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Below results based on the criteria 'Fixed effects vector decomposition'
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Paper
Explaining Fixed Effects: Random Effects modelling of Time-Series Cross-Sectional and Panel Data
Bell, Andrew
Jones, Kelvyn

Uploaded 09-11-2013
Keywords Random Effects models
Fixed Effects models
Random coefficient models
Mundlak formulation
Fixed effects vector decomposition
Hausman test
Endogeneity
Panel Data
Time-Series Cross-Sectional Data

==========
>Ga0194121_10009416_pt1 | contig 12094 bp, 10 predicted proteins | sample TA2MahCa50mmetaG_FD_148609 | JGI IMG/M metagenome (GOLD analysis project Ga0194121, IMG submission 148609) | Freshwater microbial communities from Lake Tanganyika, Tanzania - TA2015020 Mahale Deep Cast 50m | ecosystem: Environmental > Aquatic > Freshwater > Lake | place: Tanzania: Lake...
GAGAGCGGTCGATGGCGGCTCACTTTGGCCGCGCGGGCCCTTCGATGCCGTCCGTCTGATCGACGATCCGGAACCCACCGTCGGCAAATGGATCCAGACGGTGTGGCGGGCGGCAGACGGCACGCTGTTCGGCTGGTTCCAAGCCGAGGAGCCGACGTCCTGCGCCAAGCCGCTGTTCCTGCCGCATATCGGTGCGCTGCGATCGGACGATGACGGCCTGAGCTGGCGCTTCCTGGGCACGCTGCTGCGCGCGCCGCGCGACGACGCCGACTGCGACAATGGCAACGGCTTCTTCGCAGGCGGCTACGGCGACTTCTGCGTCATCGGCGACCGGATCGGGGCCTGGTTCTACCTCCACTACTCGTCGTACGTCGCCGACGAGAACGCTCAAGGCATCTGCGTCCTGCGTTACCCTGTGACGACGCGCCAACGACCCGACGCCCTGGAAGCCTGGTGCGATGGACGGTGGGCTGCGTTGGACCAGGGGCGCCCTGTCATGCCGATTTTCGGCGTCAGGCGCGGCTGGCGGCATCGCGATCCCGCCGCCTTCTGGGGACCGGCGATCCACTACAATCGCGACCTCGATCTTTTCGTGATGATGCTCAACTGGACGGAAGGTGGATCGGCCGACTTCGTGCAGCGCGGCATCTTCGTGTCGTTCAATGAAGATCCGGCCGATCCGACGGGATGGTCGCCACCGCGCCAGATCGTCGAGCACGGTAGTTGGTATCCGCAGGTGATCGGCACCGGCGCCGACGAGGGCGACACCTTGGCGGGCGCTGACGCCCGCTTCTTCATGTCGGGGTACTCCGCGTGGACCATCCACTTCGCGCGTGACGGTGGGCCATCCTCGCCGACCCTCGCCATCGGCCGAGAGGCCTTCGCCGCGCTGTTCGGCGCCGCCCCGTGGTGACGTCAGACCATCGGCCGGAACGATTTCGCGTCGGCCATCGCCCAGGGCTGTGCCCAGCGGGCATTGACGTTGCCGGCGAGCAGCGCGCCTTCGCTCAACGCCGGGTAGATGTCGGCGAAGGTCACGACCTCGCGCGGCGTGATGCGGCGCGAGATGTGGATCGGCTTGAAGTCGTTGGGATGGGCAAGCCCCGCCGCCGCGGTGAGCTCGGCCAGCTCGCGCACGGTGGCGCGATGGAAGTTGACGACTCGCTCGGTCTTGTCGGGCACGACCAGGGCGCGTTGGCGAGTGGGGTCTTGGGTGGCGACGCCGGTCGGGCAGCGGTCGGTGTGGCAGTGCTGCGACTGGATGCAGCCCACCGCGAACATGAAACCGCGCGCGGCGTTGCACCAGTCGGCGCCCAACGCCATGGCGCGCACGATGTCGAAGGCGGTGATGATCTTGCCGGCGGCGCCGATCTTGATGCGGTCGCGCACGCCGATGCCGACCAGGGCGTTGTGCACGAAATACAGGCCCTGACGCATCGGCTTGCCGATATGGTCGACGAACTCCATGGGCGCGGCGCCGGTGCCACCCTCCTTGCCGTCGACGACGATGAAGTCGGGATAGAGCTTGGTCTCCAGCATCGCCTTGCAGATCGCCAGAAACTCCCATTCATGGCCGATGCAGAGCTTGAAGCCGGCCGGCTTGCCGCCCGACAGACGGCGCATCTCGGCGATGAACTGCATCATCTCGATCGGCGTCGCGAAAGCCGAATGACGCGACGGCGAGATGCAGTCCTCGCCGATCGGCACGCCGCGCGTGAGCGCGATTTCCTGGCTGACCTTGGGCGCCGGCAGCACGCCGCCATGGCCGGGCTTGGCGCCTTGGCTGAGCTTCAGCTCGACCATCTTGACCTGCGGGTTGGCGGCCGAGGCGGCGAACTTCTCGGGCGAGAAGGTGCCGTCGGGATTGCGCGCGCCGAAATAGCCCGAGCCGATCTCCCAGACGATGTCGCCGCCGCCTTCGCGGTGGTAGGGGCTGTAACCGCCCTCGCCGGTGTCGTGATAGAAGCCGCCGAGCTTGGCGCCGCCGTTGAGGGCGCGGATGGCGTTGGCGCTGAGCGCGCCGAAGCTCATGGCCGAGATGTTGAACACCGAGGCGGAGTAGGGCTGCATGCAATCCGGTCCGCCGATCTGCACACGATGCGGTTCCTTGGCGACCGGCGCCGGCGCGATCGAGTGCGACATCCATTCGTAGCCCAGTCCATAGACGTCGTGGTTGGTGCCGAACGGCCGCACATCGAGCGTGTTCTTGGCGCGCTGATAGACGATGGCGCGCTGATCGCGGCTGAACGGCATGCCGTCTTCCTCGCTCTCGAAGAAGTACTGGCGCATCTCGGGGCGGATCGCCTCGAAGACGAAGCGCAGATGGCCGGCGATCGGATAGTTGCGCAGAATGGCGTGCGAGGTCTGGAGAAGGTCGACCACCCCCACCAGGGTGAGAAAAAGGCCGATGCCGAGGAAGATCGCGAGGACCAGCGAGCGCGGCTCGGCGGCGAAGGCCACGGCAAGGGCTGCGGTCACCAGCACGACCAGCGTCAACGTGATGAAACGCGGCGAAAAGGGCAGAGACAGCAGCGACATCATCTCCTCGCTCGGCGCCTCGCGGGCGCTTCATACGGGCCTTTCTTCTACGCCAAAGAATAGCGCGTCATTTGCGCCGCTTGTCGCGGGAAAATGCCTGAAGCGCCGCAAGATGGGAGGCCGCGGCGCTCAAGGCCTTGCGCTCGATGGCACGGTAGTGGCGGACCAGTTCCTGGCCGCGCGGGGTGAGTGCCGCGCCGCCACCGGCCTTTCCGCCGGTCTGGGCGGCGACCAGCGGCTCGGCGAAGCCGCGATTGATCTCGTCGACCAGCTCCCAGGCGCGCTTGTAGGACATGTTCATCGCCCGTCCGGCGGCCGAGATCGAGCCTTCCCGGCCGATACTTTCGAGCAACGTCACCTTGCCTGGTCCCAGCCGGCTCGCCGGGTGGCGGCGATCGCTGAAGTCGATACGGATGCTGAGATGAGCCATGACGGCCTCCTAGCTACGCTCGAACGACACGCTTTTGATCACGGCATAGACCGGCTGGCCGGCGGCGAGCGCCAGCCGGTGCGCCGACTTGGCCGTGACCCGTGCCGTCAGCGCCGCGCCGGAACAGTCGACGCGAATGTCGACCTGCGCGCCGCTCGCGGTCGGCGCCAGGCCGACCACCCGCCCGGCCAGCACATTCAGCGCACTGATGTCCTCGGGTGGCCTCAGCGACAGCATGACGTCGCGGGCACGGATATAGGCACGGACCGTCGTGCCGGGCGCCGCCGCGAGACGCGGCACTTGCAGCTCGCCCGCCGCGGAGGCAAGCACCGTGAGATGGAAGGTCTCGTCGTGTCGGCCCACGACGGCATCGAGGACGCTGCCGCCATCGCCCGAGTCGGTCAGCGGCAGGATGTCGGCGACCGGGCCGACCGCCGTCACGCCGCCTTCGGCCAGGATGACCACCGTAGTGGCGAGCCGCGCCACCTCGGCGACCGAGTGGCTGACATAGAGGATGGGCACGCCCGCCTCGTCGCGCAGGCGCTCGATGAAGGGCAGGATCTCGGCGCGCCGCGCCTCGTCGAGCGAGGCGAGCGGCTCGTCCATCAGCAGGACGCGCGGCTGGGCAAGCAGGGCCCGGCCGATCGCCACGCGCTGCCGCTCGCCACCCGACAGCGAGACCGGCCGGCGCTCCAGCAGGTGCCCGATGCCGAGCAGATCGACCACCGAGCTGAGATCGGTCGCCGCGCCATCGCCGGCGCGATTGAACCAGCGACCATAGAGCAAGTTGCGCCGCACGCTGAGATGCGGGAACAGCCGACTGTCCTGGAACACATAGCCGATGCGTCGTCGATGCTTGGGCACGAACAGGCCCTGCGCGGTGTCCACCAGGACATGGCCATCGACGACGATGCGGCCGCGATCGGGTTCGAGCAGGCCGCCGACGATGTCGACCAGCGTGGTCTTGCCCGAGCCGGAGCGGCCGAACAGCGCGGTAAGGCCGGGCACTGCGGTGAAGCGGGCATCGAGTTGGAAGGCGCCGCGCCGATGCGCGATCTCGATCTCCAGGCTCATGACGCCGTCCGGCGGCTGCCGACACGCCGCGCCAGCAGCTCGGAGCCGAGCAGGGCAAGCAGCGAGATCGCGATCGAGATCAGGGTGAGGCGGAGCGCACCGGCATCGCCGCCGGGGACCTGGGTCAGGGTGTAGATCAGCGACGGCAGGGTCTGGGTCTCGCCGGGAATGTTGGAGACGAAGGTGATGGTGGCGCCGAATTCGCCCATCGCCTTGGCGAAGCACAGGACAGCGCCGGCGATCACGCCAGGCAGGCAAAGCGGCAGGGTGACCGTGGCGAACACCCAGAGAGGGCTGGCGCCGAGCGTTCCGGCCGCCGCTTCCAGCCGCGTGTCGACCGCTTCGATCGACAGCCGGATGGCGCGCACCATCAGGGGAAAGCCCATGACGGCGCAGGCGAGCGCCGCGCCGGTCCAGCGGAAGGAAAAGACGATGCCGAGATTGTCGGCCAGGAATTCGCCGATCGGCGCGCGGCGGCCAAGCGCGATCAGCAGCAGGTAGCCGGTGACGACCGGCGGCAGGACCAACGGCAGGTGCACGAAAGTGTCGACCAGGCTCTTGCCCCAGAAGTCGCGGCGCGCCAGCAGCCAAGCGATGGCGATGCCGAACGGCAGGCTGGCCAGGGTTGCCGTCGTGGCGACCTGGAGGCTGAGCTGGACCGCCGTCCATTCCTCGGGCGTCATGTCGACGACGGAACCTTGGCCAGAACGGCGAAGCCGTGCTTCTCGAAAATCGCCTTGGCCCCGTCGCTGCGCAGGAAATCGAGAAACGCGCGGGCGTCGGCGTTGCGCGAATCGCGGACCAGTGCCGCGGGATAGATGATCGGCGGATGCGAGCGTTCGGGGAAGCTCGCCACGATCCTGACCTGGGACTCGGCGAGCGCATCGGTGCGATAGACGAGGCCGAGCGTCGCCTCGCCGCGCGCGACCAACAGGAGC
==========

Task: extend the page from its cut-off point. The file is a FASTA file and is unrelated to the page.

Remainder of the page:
Abstract This article challenges Fixed Effects (FE) modelling as the ‘default’ for time-series-cross-sectional and panel data. Understanding differences between within- and between-effects is crucial when choosing modelling strategies. The downside of Random Effects (RE) modelling – correlated lower-level covariates and higher-level residuals – is omitted-variable bias, solvable with Mundlak’s (1978a) formulation. Consequently, RE can provide everything FE promises and more, and this is confirmed by Monte-Carlo simulations, which additionally show problems with another alternative, Plümper and Troeger’s Fixed Effects Vector Decomposition method, when data are unbalanced. As well as being able to model time-invariant variables, RE is readily extendable, with random coefficients, cross-level interactions, and complex variance functions. An empirical example shows that disregarding these extensions can produce misleading results. We argue not simply for technical solutions to endogeneity, but for the substantive importance of context and heterogeneity, modelled using RE. The implications extend beyond political science, to all multilevel datasets.


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